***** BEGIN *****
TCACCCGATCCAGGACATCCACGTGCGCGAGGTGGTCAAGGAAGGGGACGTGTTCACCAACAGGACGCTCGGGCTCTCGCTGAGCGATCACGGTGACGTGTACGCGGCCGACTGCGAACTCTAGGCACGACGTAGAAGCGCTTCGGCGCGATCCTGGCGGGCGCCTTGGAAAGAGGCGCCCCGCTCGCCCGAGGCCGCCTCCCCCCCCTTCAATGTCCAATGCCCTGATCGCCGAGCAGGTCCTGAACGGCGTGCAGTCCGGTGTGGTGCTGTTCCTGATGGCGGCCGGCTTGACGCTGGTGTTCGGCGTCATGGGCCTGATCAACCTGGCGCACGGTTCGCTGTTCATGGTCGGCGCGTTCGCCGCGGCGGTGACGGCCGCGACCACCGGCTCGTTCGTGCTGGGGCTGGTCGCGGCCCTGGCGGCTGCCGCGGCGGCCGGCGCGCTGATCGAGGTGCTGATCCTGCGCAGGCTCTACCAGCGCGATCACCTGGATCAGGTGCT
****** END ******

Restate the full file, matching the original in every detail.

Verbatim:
TCACCCGATCCAGGACATCCACGTGCGCGAGGTGGTCAAGGAAGGGGACGTGTTCACCAACAGGACGCTCGGGCTCTCGCTGAGCGATCACGGTGACGTGTACGCGGCCGACTGCGAACTCTAGGCACGACGTAGAAGCGCTTCGGCGCGATCCTGGCGGGCGCCTTGGAAAGAGGCGCCCCGCTCGCCCGAGGCCGCCTCCCCCCCCTTCAATGTCCAATGCCCTGATCGCCGAGCAGGTCCTGAACGGCGTGCAGTCCGGTGTGGTGCTGTTCCTGATGGCGGCCGGCTTGACGCTGGTGTTCGGCGTCATGGGCCTGATCAACCTGGCGCACGGTTCGCTGTTCATGGTCGGCGCGTTCGCCGCGGCGGTGACGGCCGCGACCACCGGCTCGTTCGTGCTGGGGCTGGTCGCGGCCCTGGCGGCTGCCGCGGCGGCCGGCGCGCTGATCGAGGTGCTGATCCTGCGCAGGCTCTACCAGCGCGATCACCTGGATCAGGTGCT